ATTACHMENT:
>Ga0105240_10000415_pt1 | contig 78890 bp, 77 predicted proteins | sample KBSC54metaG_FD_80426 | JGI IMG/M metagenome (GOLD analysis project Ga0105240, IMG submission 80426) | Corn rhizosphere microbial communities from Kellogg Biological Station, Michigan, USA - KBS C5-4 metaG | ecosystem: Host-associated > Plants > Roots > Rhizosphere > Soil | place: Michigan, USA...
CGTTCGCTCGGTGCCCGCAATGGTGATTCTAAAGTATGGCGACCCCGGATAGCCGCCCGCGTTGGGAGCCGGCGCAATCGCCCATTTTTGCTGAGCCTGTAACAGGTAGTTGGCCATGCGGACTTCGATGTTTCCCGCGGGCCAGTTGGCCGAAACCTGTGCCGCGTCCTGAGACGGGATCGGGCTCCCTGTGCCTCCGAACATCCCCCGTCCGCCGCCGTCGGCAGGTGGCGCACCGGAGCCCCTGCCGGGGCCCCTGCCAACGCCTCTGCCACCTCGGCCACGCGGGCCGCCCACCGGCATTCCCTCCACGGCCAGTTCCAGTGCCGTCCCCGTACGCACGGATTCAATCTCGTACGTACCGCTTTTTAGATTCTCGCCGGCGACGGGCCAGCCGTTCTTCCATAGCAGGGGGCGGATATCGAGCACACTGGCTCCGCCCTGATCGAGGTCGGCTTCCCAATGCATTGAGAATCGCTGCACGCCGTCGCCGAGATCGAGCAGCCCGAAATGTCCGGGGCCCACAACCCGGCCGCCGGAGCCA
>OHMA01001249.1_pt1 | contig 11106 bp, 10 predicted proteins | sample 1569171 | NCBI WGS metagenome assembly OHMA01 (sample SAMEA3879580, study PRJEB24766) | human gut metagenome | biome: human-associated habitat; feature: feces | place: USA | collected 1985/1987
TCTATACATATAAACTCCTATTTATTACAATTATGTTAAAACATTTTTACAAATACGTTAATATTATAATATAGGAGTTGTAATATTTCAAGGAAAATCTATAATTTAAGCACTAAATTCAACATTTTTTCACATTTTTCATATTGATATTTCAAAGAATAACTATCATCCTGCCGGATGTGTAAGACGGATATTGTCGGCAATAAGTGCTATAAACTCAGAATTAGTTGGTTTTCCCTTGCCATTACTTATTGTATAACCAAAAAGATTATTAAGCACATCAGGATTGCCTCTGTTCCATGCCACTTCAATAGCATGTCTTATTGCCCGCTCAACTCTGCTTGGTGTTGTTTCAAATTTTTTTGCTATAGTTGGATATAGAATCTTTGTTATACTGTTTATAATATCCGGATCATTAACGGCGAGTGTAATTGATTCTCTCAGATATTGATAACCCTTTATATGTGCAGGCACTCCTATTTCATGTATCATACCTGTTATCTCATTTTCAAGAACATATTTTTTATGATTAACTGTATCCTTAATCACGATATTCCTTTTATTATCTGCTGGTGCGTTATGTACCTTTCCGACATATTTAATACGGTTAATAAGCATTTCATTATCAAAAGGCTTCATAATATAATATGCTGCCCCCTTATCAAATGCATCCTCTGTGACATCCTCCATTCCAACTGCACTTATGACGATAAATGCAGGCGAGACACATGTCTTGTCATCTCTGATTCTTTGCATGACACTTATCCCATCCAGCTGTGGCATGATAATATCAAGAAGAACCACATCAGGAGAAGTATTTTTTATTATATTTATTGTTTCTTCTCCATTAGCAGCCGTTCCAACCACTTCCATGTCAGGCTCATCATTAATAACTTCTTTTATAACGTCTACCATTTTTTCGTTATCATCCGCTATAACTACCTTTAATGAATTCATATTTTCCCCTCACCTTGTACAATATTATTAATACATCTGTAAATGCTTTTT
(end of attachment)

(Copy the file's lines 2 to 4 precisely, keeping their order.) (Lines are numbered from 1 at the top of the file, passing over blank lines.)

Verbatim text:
CGTTCGCTCGGTGCCCGCAATGGTGATTCTAAAGTATGGCGACCCCGGATAGCCGCCCGCGTTGGGAGCCGGCGCAATCGCCCATTTTTGCTGAGCCTGTAACAGGTAGTTGGCCATGCGGACTTCGATGTTTCCCGCGGGCCAGTTGGCCGAAACCTGTGCCGCGTCCTGAGACGGGATCGGGCTCCCTGTGCCTCCGAACATCCCCCGTCCGCCGCCGTCGGCAGGTGGCGCACCGGAGCCCCTGCCGGGGCCCCTGCCAACGCCTCTGCCACCTCGGCCACGCGGGCCGCCCACCGGCATTCCCTCCACGGCCAGTTCCAGTGCCGTCCCCGTACGCACGGATTCAATCTCGTACGTACCGCTTTTTAGATTCTCGCCGGCGACGGGCCAGCCGTTCTTCCATAGCAGGGGGCGGATATCGAGCACACTGGCTCCGCCCTGATCGAGGTCGGCTTCCCAATGCATTGAGAATCGCTGCACGCCGTCGCCGAGATCGAGCAGCCCGAAATGTCCGGGGCCCACAACCCGGCCGCCGGAGCCA
>OHMA01001249.1_pt1 | contig 11106 bp, 10 predicted proteins | sample 1569171 | NCBI WGS metagenome assembly OHMA01 (sample SAMEA3879580, study PRJEB24766) | human gut metagenome | biome: human-associated habitat; feature: feces | place: USA | collected 1985/1987
TCTATACATATAAACTCCTATTTATTACAATTATGTTAAAACATTTTTACAAATACGTTAATATTATAATATAGGAGTTGTAATATTTCAAGGAAAATCTATAATTTAAGCACTAAATTCAACATTTTTTCACATTTTTCATATTGATATTTCAAAGAATAACTATCATCCTGCCGGATGTGTAAGACGGATATTGTCGGCAATAAGTGCTATAAACTCAGAATTAGTTGGTTTTCCCTTGCCATTACTTATTGTATAACCAAAAAGATTATTAAGCACATCAGGATTGCCTCTGTTCCATGCCACTTCAATAGCATGTCTTATTGCCCGCTCAACTCTGCTTGGTGTTGTTTCAAATTTTTTTGCTATAGTTGGATATAGAATCTTTGTTATACTGTTTATAATATCCGGATCATTAACGGCGAGTGTAATTGATTCTCTCAGATATTGATAACCCTTTATATGTGCAGGCACTCCTATTTCATGTATCATACCTGTTATCTCATTTTCAAGAACATATTTTTTATGATTAACTGTATCCTTAATCACGATATTCCTTTTATTATCTGCTGGTGCGTTATGTACCTTTCCGACATATTTAATACGGTTAATAAGCATTTCATTATCAAAAGGCTTCATAATATAATATGCTGCCCCCTTATCAAATGCATCCTCTGTGACATCCTCCATTCCAACTGCACTTATGACGATAAATGCAGGCGAGACACATGTCTTGTCATCTCTGATTCTTTGCATGACACTTATCCCATCCAGCTGTGGCATGATAATATCAAGAAGAACCACATCAGGAGAAGTATTTTTTATTATATTTATTGTTTCTTCTCCATTAGCAGCCGTTCCAACCACTTCCATGTCAGGCTCATCATTAATAACTTCTTTTATAACGTCTACCATTTTTTCGTTATCATCCGCTATAACTACCTTTAATGAATTCATATTTTCCCCTCACCTTGTACAATATTATTAATACATCTGTAAATGCTTTTT